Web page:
Although he is best known for his fictional works inspired by Japan’s lores of supernatural beings (called youkai), I have always thought that his magnum opus were his autobiographical accounts in manga format, namely:
- Nononba [のんのんばあとオレ] (1977)
- Showa: A History of Japan [コミック昭和史] (1998-1989)
- Boku no Isshou wa Gegege no Rakuen da [ボクの一生はゲゲゲの楽園だ] (2001)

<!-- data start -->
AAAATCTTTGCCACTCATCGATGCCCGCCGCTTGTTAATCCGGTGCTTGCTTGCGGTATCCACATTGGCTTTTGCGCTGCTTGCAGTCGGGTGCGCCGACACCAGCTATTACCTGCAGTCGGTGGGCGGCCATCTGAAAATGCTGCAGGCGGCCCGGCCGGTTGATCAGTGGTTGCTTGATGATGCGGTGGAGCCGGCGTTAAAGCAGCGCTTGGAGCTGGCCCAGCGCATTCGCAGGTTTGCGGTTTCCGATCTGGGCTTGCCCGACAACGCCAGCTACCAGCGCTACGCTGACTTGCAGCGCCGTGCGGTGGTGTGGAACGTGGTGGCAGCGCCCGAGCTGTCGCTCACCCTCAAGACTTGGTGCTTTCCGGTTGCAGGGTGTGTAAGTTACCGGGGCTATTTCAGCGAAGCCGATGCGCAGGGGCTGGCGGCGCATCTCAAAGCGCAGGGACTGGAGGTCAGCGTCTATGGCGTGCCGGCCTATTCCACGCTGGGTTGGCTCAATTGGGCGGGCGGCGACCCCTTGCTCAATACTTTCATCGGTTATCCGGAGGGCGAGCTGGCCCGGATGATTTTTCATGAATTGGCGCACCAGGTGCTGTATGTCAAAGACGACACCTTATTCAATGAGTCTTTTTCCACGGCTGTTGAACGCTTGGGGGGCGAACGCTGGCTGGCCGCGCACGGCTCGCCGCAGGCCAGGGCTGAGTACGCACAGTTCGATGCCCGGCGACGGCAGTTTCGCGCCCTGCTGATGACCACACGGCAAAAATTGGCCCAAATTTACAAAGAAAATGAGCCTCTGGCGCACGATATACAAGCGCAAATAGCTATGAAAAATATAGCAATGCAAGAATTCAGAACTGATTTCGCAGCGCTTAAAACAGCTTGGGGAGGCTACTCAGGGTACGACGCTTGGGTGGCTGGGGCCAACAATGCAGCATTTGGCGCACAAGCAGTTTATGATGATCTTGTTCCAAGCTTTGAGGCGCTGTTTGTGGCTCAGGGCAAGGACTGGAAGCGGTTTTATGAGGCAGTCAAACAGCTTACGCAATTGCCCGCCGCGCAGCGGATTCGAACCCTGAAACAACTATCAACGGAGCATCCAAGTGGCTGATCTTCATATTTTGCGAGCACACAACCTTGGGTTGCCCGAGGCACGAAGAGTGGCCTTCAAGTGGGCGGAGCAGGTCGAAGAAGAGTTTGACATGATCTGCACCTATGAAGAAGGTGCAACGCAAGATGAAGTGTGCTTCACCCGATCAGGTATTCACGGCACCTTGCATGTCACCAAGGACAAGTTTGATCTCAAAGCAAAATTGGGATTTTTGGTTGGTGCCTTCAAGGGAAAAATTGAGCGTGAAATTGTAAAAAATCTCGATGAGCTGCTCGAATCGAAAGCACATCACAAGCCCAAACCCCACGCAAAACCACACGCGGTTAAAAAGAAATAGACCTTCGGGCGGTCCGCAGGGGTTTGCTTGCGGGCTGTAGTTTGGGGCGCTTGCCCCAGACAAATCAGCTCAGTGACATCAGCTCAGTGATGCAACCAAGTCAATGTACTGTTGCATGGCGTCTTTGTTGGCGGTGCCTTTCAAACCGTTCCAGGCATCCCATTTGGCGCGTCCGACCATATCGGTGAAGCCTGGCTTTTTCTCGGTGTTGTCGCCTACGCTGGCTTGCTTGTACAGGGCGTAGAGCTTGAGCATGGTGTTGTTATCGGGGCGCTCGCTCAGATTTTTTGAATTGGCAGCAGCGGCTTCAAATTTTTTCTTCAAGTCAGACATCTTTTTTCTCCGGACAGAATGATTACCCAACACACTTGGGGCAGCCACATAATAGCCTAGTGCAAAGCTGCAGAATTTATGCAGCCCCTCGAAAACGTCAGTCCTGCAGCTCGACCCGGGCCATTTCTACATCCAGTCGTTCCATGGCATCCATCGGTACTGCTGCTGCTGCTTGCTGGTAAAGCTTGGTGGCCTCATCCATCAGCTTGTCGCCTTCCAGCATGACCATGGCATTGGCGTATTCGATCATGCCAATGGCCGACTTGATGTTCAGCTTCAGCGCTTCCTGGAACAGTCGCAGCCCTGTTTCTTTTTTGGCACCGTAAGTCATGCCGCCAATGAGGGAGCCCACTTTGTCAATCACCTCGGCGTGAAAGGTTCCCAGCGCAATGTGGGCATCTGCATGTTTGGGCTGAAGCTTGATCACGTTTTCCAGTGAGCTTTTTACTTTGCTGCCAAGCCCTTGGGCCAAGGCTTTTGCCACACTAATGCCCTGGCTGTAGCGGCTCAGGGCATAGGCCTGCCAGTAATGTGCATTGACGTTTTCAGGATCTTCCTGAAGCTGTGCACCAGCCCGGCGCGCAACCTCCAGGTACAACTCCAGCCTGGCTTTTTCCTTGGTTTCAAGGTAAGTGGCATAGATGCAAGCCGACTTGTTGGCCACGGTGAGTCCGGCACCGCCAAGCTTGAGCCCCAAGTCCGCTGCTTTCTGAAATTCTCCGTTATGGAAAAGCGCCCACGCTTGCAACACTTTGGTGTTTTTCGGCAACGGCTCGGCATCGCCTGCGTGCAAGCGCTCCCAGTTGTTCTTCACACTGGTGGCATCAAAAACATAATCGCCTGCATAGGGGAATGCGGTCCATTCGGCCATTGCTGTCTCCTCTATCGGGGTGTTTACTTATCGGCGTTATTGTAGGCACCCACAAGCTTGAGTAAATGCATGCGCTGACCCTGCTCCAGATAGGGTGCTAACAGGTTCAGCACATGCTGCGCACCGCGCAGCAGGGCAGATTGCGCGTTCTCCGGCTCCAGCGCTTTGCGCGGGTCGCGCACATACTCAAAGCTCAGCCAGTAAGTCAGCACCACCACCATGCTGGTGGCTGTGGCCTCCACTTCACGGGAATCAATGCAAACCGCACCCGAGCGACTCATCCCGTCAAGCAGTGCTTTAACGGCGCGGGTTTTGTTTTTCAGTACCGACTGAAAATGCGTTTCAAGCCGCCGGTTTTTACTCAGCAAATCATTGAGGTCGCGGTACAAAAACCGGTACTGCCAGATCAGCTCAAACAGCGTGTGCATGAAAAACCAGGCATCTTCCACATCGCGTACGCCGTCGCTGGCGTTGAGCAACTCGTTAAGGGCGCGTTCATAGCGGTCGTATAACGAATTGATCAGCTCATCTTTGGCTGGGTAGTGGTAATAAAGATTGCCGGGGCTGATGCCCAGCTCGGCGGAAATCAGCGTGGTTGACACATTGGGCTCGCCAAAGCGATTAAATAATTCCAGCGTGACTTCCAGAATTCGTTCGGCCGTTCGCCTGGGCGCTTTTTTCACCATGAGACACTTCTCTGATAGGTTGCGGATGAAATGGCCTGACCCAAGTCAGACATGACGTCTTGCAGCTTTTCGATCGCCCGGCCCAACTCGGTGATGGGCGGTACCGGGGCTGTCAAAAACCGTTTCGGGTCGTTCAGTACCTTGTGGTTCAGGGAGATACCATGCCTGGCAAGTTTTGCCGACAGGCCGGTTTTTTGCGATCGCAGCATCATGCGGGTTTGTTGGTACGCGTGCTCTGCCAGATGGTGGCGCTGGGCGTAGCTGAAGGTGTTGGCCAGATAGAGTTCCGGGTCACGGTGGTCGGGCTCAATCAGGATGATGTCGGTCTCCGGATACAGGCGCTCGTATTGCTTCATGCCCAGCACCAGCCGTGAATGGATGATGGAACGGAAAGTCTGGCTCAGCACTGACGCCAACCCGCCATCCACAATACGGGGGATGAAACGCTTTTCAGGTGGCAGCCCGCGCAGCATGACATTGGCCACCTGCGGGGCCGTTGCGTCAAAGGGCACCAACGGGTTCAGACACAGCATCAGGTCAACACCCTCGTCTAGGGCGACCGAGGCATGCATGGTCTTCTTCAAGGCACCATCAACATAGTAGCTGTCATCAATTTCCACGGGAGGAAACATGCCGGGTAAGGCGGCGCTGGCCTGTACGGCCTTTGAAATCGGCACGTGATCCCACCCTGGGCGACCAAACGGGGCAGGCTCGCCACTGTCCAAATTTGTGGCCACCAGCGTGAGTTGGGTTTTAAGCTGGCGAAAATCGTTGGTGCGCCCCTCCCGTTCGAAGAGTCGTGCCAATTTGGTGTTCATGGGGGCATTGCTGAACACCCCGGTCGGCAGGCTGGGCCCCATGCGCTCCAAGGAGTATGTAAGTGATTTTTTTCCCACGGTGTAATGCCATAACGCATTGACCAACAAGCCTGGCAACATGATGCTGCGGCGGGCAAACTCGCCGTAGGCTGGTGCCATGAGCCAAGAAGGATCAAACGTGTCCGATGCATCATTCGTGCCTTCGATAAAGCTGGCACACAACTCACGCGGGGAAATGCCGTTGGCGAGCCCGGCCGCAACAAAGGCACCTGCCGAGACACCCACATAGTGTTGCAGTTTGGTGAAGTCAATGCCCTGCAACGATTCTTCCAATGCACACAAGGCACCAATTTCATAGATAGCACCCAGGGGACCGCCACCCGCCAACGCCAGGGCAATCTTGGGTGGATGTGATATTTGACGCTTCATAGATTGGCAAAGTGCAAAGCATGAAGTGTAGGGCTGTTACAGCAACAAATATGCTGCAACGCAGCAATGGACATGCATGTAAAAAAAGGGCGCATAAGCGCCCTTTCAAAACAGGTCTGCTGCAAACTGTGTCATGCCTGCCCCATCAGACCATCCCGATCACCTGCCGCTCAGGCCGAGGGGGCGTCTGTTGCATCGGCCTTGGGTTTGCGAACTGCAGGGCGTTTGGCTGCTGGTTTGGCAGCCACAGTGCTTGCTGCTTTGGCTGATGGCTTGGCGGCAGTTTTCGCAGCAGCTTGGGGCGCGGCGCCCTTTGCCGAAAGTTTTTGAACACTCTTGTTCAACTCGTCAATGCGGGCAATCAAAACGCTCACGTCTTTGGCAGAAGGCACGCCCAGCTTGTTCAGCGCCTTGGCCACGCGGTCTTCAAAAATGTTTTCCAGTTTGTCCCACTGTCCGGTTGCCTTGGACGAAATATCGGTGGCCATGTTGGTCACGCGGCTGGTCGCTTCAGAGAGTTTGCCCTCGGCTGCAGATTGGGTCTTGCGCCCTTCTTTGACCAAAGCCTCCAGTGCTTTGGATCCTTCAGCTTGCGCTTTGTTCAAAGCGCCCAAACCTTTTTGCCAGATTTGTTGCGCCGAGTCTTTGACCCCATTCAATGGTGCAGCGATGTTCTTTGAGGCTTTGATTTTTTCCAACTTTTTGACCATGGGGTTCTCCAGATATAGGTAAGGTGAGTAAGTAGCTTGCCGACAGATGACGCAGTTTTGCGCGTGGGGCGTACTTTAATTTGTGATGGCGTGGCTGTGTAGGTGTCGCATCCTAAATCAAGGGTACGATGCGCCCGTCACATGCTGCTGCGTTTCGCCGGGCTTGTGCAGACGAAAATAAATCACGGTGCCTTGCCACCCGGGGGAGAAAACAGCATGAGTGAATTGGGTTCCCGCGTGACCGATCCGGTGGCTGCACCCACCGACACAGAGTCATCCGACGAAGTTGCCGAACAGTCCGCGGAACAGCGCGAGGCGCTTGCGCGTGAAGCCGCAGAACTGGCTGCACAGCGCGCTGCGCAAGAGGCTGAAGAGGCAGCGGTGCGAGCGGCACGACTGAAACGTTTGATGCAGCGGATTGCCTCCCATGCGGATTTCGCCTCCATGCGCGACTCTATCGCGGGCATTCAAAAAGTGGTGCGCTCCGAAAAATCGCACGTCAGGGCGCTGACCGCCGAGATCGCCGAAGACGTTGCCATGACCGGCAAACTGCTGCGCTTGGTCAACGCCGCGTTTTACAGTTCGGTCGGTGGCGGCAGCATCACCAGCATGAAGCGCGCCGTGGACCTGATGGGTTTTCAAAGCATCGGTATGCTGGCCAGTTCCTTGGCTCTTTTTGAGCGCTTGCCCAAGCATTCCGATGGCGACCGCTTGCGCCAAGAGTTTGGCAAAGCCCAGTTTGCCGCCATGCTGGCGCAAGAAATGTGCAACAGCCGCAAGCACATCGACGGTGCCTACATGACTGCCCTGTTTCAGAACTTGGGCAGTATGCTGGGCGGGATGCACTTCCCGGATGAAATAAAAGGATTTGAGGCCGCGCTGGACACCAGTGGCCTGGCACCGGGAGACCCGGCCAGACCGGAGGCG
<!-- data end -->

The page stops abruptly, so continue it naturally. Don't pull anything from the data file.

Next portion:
These are memoirs of his life – drawn from memories happy and tragic from a childhood during the Great Depression surrounded by the mysteries of the Tottori countryside, early adulthood as a lowly foot soldier in a brutal war which left him with several near-death experiences and an amputated arm, his subsequent years as a struggling manga artist, and finally his prosperous and mature years in which he was free to explore the supernatural side of the world which had always fascinated him. With nostalgia and poignancy, he depicted his lively, lovable and oddball family and friends. Without illusions, he also painted the terrible events in history that claimed the best of his youthful years. Interestingly, he also spoke with frankness about his encounters with inexplicable mysteries.